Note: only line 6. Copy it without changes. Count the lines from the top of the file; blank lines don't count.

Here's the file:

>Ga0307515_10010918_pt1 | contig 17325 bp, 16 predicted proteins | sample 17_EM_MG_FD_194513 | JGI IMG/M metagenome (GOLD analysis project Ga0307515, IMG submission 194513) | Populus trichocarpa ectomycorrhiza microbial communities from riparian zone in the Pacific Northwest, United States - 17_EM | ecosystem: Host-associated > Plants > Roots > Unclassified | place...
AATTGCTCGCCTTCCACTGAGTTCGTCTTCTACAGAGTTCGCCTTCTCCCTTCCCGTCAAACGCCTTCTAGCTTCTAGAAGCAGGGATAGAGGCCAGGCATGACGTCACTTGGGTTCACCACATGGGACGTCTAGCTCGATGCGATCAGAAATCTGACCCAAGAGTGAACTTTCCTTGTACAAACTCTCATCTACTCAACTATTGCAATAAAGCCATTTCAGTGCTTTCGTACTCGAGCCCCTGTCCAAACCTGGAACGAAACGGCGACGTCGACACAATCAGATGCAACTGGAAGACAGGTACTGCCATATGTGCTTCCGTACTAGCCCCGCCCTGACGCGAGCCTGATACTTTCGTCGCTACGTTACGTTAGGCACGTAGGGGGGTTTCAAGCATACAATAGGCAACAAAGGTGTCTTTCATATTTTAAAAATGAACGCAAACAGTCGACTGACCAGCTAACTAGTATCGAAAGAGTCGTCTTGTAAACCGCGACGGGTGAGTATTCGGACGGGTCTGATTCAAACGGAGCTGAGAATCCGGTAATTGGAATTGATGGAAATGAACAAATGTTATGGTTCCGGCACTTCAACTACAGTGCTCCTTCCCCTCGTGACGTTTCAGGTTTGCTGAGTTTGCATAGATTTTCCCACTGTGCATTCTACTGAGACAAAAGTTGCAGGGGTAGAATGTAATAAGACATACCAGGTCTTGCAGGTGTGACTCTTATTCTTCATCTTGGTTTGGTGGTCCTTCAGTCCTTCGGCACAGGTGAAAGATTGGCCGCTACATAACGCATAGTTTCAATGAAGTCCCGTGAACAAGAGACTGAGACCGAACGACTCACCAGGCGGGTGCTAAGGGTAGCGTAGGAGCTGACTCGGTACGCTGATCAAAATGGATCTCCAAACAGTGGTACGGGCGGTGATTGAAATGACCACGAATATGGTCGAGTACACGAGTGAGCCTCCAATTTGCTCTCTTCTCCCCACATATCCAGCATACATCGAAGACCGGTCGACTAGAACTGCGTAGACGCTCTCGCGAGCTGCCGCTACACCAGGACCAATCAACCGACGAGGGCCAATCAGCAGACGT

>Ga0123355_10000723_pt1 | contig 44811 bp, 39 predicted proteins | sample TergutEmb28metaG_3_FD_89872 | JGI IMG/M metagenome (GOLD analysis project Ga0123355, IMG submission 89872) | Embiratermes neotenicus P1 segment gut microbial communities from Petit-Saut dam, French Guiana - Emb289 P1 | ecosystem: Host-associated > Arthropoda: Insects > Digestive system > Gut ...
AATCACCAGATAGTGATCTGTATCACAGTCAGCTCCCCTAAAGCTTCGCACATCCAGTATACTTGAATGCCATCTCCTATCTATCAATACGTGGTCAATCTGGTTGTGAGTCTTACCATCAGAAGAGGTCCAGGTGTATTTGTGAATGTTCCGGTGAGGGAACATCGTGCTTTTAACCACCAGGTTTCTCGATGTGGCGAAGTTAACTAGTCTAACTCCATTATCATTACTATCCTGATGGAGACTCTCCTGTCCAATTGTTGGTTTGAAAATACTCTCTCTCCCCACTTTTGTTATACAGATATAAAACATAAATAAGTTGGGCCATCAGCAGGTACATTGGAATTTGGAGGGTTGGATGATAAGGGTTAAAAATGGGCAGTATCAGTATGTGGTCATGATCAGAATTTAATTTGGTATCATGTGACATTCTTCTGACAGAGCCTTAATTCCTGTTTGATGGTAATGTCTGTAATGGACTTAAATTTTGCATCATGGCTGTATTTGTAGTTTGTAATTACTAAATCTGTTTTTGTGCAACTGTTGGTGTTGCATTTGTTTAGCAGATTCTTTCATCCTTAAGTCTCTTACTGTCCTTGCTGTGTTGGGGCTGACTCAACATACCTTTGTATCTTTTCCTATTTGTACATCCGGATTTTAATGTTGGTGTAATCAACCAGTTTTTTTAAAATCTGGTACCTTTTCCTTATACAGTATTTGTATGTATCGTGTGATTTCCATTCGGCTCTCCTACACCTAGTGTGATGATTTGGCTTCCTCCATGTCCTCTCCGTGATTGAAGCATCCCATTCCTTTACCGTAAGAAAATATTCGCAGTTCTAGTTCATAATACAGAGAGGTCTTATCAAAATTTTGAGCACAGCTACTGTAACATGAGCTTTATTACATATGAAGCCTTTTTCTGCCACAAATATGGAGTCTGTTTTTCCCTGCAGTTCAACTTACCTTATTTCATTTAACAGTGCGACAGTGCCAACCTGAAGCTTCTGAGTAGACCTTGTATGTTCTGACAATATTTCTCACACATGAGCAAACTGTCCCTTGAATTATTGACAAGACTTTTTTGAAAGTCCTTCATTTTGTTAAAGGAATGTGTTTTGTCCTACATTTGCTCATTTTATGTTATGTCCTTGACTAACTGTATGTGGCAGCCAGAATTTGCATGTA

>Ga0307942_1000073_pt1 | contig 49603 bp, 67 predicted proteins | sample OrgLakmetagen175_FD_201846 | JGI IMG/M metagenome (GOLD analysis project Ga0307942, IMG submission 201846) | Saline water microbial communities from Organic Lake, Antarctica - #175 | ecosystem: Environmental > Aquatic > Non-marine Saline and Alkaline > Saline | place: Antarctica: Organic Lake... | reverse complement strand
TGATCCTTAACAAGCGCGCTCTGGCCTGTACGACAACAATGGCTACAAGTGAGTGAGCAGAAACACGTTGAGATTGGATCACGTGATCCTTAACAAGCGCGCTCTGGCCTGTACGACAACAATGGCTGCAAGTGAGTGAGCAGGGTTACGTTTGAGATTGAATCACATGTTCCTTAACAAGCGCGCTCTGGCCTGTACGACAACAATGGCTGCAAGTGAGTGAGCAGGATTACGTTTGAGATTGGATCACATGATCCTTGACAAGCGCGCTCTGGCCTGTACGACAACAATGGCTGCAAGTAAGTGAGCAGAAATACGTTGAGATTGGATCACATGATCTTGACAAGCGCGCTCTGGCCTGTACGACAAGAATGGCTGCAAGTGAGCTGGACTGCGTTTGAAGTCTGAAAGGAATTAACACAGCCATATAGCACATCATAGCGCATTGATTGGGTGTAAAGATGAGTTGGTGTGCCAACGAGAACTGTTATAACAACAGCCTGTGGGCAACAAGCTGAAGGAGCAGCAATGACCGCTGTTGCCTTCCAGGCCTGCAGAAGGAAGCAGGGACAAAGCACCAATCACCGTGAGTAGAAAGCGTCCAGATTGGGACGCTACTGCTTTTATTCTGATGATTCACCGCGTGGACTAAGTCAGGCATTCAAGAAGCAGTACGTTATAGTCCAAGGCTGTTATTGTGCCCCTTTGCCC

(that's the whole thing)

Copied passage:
TGATCCTTAACAAGCGCGCTCTGGCCTGTACGACAACAATGGCTACAAGTGAGTGAGCAGAAACACGTTGAGATTGGATCACGTGATCCTTAACAAGCGCGCTCTGGCCTGTACGACAACAATGGCTGCAAGTGAGTGAGCAGGGTTACGTTTGAGATTGAATCACATGTTCCTTAACAAGCGCGCTCTGGCCTGTACGACAACAATGGCTGCAAGTGAGTGAGCAGGATTACGTTTGAGATTGGATCACATGATCCTTGACAAGCGCGCTCTGGCCTGTACGACAACAATGGCTGCAAGTAAGTGAGCAGAAATACGTTGAGATTGGATCACATGATCTTGACAAGCGCGCTCTGGCCTGTACGACAAGAATGGCTGCAAGTGAGCTGGACTGCGTTTGAAGTCTGAAAGGAATTAACACAGCCATATAGCACATCATAGCGCATTGATTGGGTGTAAAGATGAGTTGGTGTGCCAACGAGAACTGTTATAACAACAGCCTGTGGGCAACAAGCTGAAGGAGCAGCAATGACCGCTGTTGCCTTCCAGGCCTGCAGAAGGAAGCAGGGACAAAGCACCAATCACCGTGAGTAGAAAGCGTCCAGATTGGGACGCTACTGCTTTTATTCTGATGATTCACCGCGTGGACTAAGTCAGGCATTCAAGAAGCAGTACGTTATAGTCCAAGGCTGTTATTGTGCCCCTTTGCCC